Reading About Our Wastelands with Russell Kirk

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Not so much a “book report” here as it is quotations that struck me as I worked through Kirk’s chapter, “Cultivating Educational Wastelands” from his work, The Politics of Prudence

All the normal obvious things have to be said:  Kirk was writing as I was coming into education.  Things have not gotten better.  But Kirk was speaking of those things prudent, not just holding up unreal ideals.  To have something like his vision in front of us as we try to pursue what is best in education is helpful.  I offer these quotes in hopes that you will read his entire essay; it is quite worth it.

“The United States is now the great power in the world.  Nevertheless, who can praise an educational system that turns out young people marvelously ignorant — except for a very small minority — of history, geography, and foreign languages, and so unfitted to have anything to do with concerns larger that those of their own neighborhood.  Worse still, what future have a people whose schooling has enabled them, at best, to ascertain the price of everything — but the value of nothing?” p. 240

“The primary end of the higher learning, in all lands and all times, has been what John Henry Newman called the training of the intellect to form a philosophical habit of mind.” (p. 241)

“The genuine higher education is not meant, really, to ‘create jobs’ or to train technicians.  Incidentally, the higher education does tend to have such results, too; but only as by-products.  We stand in danger of forgetting, during our pursuit of the incidentals, the fundamental aims of learning.

“Why were colleges and universities established, and what remains their most valuable function?  To discipline the mind; to give men and women long views and to instill in them the virtue of prudence; to present a coherent body of ordered knowledge, in several great fields; to pursue that knowledge for its own sake; to help the rising generation to make its way toward wisdom and virtue.” (p. 243)

“The education of yesteryear was founded upon certain postulates.  One of these was that much truth is ascertainable; another, that religious truth is the source of all good; a third, that we may profit by the wisdom of our ancestors; a fourth, that the individual is foolish, but the species is wise; a fifth, that wisdom is sought for its own sake; a sixth, that for the sake of the commonwealth, schooling should quicken the moral imagination.

“These postulates have not ceased to be true; it is only that they have been forgotten in our century’s obsession with power and money, and our century’s illusion that ideology is a ready and satisfactory substitute for thought.” (p. 251)

“Renewal failing, by the conclusion of the twentieth century America may have achieved complete equality in education: everybody compulsorily schooled, and everybody equally ignorant.” (p. 252)

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In continuing to write on this blog, it is my hope and prayer that we together are pursuing something more than ‘power and money,’ but rather wisdom and virtue, the Great Good.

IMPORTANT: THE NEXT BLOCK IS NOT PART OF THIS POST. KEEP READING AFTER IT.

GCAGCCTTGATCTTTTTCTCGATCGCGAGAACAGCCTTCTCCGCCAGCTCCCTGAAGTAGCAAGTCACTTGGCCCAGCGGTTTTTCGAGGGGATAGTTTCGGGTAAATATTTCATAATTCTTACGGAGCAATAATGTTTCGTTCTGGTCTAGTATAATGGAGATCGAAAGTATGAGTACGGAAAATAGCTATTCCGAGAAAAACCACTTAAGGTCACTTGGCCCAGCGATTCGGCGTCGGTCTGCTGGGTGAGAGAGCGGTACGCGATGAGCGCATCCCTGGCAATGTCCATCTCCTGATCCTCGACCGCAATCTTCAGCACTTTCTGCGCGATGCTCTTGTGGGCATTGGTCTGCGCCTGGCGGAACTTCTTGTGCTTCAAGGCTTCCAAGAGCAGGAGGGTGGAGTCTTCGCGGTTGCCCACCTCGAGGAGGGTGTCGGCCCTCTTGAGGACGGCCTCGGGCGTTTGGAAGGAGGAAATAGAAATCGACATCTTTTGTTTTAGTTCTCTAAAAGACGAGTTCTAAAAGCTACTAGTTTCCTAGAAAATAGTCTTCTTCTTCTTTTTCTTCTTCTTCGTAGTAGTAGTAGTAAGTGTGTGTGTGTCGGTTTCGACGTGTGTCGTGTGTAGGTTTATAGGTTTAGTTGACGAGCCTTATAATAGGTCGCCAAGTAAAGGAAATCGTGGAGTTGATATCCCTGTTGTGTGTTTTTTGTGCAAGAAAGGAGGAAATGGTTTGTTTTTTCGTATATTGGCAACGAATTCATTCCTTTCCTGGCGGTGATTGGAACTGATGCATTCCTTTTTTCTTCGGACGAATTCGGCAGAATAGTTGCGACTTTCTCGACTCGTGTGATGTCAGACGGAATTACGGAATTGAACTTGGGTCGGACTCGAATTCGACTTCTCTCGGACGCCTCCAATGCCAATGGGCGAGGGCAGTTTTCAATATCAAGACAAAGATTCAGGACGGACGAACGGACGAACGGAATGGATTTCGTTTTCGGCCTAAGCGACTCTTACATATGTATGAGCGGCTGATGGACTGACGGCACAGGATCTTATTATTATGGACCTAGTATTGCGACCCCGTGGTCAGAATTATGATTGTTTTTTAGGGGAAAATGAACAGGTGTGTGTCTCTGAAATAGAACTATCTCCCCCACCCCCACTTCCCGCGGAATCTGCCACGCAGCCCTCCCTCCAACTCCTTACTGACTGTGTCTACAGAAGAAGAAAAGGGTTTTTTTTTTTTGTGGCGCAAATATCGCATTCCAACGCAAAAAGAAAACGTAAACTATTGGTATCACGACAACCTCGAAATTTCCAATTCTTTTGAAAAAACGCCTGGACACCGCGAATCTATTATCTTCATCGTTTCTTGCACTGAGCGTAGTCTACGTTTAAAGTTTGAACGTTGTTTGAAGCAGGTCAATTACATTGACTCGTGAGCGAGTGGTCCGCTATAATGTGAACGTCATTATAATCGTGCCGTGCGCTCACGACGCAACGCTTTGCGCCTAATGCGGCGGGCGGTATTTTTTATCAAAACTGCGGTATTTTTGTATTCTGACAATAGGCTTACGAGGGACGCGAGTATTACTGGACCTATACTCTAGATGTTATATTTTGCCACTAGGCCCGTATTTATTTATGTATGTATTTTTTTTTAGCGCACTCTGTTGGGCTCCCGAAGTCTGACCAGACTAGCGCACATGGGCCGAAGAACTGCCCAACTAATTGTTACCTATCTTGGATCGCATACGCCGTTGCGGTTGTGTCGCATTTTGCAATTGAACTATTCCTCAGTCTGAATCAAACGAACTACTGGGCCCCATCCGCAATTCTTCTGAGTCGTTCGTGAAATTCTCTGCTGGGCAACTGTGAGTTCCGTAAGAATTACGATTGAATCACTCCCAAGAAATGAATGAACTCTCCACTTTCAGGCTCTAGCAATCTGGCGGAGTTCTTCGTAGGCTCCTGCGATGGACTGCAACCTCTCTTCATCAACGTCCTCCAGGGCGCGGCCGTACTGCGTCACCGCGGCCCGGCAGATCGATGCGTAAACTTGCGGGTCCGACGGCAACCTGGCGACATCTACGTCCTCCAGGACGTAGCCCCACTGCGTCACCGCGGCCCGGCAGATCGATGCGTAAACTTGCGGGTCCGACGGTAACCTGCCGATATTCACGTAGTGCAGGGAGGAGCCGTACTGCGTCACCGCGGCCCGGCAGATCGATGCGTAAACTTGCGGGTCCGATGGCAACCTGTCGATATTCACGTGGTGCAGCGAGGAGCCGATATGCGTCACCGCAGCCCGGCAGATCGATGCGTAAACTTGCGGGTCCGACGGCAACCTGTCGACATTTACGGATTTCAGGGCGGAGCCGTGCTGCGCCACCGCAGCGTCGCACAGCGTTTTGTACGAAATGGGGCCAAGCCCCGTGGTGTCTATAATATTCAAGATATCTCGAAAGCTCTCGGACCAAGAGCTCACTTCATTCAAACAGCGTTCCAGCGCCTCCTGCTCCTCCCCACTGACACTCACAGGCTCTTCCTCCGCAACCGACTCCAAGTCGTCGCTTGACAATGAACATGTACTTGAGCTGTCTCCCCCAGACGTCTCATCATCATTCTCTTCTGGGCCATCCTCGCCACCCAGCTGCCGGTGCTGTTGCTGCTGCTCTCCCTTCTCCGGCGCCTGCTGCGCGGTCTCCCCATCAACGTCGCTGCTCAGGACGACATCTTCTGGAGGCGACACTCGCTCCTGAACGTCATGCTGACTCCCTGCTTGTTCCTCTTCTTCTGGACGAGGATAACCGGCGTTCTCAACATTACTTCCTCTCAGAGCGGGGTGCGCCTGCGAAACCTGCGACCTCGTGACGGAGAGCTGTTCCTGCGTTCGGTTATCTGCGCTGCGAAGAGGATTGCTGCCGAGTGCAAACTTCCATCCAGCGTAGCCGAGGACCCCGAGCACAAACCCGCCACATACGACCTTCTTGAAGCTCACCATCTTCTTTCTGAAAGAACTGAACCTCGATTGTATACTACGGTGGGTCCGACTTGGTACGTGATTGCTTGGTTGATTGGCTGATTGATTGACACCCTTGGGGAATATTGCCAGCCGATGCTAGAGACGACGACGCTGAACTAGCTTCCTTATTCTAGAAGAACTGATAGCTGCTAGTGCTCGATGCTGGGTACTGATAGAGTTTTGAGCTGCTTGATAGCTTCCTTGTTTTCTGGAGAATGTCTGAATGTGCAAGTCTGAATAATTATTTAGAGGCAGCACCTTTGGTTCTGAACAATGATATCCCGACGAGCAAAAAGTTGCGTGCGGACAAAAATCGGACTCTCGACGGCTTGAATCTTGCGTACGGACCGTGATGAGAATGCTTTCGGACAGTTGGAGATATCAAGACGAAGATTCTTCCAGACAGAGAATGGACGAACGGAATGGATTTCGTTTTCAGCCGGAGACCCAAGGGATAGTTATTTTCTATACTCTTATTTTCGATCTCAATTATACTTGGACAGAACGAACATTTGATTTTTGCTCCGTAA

Headed Toward Localization

Perhaps we are seeing a recovery of what it takes to rightly govern, even in our attempts at education.  I have long held that all decisions regarding our children’s education should be made as close to the classroom as possible.  The corporate structure of American education, whether Public, Charter, or Private, has been to move decisions farther out, rather closer to the classroom.  Until now.  I saw the following chart and had hope.  Unions are just one way that collectivism has hurt good education, and allegiance to such is waning.  May it continue.

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Money and Learning – A Disconnect?

The folks over at EAG are keeping me thinking these days, but as I don’t have time to write for free while I try to meet bills by getting paid to write, I will just pass this nugget along to you from them.  They reference in the post where you read the actual study, but they break it down pretty well.

I have been saying all along, it is not how much money you have to educate with, but what you spend it on…

http://eagnews.org/study-no-connection-between-spending-student-outcomes/

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Manuduction, or Leading Students to the Truth

Because I am writing so much elsewhere, I have not had time to compose much here lately.  I will return!  But in the meantime, a fellow at another blog has written some thoughtful things on what he terms “manuduction” or relational teaching.  I hope they set your mind to contemplation as they did mine.

http://christanduniversity.com/2014/02/17/educating-lovers/

http://christanduniversity.com/2014/02/19/relational-teaching/

http://christanduniversity.com/2014/02/25/manuduction-or-leading-students-by-the-hand/

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Stopping By a Speech Meet One Snowy Evening…

Perhaps a combination of laziness and the fact that I am reading more and writing less these days may explain how once again I am choosing to share another’s thoughts rather than my own, but I resemble these remarks anyway…

http://www.frontporchrepublic.com/2014/02/saw-high-school-speech-meet/

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